India revokes Kashmir special status, gives government more powers over the region

India revokes Kashmir special status, gives government more powers over the region

Indian Prime Minister Narendra Modi’s government has initiated a revocation of the special constitutional status of Kashmir, the country’s only Muslim-majority state, amid uproar in Parliament and huge troop deployment in the region.

Home Minister Amit Shah, one of Modi’s most trusted political confidants, announced the decision in Parliament on Monday morning, triggering a huge uproar in the legislature.

Shah told members of the upper house that the government has decided to repeal a law that gives special status to the Himalayan region of Jammu and Kashmir by presidential order.

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Shah said that the government has also decided to split the state into two union territories, Jammu and Kashmir, which will have a legislature, and Ladakh, which will be ruled directly by the central government without a legislature of its own.

Under the plan, Jammu & Kashmir will be converted from a full state into a union territory, though it will continue to have an elected state legislature. But the change will give the central government far more powers over the region, including over the police.

The law, Article 370 of the Constitution, forbids Indians outside the state from permanently settling, buying land, holding local government jobs and securing education scholarships.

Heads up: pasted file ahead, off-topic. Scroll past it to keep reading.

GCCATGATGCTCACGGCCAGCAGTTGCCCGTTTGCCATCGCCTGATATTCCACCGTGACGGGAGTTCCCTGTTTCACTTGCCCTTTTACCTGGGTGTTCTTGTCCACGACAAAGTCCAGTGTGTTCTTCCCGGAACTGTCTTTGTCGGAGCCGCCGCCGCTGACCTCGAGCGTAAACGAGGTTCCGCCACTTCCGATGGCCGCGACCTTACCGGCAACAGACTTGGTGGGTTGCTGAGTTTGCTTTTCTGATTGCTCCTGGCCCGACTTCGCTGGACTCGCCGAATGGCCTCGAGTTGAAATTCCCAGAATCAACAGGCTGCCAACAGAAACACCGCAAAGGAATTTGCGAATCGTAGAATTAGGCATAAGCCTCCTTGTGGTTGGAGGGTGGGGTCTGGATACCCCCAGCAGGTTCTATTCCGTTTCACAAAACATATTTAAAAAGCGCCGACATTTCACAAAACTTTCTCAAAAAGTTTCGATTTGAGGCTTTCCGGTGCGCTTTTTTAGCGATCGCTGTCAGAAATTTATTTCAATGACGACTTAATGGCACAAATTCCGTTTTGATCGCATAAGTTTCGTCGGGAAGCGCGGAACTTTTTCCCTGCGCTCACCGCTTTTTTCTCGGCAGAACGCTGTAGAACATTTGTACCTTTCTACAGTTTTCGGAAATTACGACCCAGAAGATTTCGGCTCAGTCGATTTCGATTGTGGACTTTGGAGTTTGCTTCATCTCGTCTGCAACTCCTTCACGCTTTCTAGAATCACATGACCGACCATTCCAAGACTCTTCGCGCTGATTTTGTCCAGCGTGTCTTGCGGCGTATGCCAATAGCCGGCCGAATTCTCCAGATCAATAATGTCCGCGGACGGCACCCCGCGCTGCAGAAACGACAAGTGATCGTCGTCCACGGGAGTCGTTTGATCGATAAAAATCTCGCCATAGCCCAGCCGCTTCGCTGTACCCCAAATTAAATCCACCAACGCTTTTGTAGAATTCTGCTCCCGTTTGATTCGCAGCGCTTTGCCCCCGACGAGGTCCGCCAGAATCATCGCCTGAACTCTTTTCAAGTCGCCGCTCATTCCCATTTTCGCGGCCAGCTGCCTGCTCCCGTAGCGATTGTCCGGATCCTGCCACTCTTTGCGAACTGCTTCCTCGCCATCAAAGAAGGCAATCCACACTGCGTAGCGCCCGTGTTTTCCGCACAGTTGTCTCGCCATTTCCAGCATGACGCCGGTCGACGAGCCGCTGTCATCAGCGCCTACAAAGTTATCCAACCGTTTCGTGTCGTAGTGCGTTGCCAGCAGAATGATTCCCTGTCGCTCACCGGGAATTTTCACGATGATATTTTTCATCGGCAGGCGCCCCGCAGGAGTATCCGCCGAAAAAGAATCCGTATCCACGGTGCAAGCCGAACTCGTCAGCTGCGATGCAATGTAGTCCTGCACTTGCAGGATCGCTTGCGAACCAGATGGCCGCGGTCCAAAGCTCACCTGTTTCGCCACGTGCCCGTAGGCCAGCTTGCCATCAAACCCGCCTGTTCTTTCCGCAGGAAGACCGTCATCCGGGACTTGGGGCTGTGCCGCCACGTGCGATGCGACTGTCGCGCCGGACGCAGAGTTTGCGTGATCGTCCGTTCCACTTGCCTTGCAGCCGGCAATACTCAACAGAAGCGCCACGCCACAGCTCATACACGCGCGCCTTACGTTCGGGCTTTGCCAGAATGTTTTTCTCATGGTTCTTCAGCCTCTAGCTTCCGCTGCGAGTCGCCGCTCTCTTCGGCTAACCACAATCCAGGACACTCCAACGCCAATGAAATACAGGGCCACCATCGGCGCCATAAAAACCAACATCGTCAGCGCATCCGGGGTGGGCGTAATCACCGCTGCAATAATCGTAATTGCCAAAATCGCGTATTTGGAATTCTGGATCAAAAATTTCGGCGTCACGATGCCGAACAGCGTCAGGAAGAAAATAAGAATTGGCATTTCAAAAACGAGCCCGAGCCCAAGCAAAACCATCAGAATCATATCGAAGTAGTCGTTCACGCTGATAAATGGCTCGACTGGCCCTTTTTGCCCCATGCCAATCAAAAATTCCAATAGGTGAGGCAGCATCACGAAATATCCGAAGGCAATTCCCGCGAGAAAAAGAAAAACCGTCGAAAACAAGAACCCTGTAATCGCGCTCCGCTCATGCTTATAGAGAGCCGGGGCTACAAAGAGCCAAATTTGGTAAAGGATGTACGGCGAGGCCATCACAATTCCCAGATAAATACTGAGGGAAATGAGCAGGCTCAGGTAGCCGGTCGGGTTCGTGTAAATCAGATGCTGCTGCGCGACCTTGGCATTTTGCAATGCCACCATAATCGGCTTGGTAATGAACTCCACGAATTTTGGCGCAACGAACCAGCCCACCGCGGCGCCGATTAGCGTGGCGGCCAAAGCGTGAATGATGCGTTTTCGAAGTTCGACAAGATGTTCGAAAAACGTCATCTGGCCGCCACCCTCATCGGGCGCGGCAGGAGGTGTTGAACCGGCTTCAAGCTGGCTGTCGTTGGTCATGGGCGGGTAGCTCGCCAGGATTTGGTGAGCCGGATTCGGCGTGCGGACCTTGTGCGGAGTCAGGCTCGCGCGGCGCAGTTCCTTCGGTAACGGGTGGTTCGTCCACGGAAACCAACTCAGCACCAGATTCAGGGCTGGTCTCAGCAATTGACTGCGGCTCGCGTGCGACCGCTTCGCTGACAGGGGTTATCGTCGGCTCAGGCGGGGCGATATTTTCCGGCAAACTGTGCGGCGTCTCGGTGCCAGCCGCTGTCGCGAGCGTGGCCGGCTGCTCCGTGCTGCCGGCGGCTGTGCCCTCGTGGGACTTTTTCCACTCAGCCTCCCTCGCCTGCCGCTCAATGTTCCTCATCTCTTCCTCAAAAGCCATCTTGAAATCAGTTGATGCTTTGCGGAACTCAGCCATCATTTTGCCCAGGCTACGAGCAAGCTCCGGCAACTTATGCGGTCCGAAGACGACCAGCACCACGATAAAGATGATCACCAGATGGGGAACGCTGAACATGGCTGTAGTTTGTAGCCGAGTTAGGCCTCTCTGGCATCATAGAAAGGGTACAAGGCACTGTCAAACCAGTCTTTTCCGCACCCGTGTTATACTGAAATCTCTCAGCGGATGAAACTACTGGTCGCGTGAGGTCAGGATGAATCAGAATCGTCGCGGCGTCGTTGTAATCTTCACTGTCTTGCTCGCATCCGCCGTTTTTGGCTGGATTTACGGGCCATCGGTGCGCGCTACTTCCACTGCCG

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The change will give the central government far more powers over the region, including over the police.

As the government prepared to make its announcement, Kashmir had been put under lockdown. Authorities also suspended some internet services and deployed thousands of fresh troops around the increasingly tense region.

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Around midnight in Kashmir, government forces laid steel barricades and razor wire on roads and intersections to cut off neighborhoods in Srinagar, the region’s main city. The government issued a security order banning public meetings, rallies, and movement and said schools would be closed.

Kashmir has been divided between Indian and Pakistan since their independence in 1947. The Indian-administered part of the territory has been in the grip of Muslim terrorism for three decades that has left tens of thousands dead.